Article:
“New York City should reinvest a significant portion of the Muni 1 monies back into our community. For Muni 1, we can think beyond its property line. As a centerpiece in the largest transportation hub outside of Manhattan, Downtown Flushing can be so much more. We can look to the future, and for this public land, TDC Rockefeller can help us create thousands of parking spaces all over Downtown Flushing. We can work to make the old YMCA building into a school and even reclaim the RKO Keith’s as a community theater under CUNY, or perhaps a theater-Cineplex. New York City has done this for the other outer boroughs and I think Queens is due. We can also ask for help to expand the 7 [elevated and subway] train, maybe even help to make the Flushing LIRR station handicap accessible or even help with a ferry from College Point to Wall Street. There is a laundry list of needs for Downtown Flushing, and the funds from the Flushing Commons project can help. It is an excellent project that promises to improve the quality of life of our community.”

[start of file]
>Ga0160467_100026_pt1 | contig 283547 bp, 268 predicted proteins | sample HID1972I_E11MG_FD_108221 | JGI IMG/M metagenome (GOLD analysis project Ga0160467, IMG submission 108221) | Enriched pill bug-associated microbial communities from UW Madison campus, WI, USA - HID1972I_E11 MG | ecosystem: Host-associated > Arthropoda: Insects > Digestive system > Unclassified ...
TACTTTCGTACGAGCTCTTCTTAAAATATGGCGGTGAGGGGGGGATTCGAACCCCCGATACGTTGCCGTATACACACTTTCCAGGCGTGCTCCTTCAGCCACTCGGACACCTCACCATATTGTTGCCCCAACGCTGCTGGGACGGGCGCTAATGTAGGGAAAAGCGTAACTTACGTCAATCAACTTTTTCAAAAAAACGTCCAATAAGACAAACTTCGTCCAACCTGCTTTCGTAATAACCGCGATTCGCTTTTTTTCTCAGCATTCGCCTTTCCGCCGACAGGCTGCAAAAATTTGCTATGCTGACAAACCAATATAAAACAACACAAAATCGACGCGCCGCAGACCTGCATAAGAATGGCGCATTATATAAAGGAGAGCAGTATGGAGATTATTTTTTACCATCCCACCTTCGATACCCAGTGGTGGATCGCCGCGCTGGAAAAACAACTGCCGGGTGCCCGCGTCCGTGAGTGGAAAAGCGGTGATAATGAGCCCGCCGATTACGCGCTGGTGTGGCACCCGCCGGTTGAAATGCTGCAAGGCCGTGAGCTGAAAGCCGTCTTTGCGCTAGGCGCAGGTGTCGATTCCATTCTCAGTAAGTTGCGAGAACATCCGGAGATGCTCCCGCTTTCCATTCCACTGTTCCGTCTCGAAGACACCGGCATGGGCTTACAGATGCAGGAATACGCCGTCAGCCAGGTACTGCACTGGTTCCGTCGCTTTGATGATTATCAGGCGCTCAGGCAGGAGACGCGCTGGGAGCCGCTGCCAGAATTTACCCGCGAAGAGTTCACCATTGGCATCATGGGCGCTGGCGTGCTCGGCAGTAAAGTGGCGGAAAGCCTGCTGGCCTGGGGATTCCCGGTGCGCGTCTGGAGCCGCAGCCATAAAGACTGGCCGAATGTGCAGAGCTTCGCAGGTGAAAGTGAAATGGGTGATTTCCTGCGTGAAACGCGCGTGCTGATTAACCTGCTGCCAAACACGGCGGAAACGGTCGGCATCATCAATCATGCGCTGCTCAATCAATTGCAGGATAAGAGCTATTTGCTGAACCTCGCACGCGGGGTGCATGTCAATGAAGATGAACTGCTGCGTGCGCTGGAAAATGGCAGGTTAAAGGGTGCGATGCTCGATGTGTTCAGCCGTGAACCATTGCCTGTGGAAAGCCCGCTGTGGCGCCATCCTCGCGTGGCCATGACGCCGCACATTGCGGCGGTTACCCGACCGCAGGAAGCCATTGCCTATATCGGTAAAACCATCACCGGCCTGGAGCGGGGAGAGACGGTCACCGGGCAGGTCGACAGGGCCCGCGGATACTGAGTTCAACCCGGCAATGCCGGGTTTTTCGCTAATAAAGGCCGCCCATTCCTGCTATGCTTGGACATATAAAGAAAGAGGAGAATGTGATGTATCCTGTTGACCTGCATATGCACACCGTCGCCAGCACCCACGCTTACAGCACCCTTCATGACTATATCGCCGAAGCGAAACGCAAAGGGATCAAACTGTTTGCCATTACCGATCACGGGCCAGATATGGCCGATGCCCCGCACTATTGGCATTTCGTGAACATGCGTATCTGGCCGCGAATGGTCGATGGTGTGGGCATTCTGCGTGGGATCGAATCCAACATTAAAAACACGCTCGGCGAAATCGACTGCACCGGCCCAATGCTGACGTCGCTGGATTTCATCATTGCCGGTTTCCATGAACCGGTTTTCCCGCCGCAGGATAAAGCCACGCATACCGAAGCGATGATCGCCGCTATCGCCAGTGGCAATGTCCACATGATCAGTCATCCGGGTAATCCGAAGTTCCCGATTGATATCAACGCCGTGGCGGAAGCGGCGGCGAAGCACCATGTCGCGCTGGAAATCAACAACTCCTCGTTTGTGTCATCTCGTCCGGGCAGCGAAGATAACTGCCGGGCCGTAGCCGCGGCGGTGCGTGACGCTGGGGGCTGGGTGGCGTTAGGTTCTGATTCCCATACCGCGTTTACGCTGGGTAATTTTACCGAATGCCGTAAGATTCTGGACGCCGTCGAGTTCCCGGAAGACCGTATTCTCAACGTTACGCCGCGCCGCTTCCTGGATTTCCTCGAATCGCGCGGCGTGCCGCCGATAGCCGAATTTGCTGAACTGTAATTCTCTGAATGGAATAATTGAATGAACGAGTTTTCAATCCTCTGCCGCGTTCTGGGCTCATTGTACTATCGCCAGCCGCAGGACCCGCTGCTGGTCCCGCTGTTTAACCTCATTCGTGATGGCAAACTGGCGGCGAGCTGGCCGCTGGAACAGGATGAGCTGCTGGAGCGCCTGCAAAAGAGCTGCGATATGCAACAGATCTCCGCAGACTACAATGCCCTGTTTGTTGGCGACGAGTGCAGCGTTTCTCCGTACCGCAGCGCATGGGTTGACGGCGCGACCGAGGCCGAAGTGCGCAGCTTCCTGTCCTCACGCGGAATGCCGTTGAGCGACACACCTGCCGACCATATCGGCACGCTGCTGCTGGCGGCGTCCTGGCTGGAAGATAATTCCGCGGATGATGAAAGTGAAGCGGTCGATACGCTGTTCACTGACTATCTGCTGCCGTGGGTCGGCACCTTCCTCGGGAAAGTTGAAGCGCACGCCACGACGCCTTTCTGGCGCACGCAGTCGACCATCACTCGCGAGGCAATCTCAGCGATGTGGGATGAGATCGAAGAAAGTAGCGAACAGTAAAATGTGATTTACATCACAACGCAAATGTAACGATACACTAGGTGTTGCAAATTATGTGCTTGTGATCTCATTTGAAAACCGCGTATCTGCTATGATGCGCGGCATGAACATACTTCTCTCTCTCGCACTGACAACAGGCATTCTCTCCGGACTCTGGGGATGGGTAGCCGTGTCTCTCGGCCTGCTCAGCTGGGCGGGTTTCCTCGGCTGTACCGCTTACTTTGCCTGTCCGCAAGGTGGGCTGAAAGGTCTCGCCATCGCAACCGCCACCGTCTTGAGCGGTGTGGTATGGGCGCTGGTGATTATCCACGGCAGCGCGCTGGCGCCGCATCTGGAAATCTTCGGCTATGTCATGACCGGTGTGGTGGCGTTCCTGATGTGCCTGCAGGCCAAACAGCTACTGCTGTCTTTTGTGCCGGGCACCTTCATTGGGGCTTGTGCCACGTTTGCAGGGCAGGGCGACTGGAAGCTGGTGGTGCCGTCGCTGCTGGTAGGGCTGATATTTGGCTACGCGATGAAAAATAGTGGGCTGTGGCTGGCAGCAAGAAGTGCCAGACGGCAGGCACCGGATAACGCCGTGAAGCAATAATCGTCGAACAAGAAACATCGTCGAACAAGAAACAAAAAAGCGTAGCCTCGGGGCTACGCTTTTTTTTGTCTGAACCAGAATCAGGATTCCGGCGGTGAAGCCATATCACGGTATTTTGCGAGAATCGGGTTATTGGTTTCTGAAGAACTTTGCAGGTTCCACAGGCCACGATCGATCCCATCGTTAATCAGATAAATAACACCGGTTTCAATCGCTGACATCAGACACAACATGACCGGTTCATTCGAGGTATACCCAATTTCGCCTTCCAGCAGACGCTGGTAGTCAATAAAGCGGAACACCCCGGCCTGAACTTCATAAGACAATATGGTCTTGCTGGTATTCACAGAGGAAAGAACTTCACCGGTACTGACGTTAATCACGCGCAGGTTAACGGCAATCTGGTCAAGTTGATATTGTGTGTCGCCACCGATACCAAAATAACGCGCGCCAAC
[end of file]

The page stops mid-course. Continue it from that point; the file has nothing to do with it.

Wu concluded: “I ask you, Madame President, to see a better future, a better quality of life for all of us and please help us make Flushing Commons a reality.”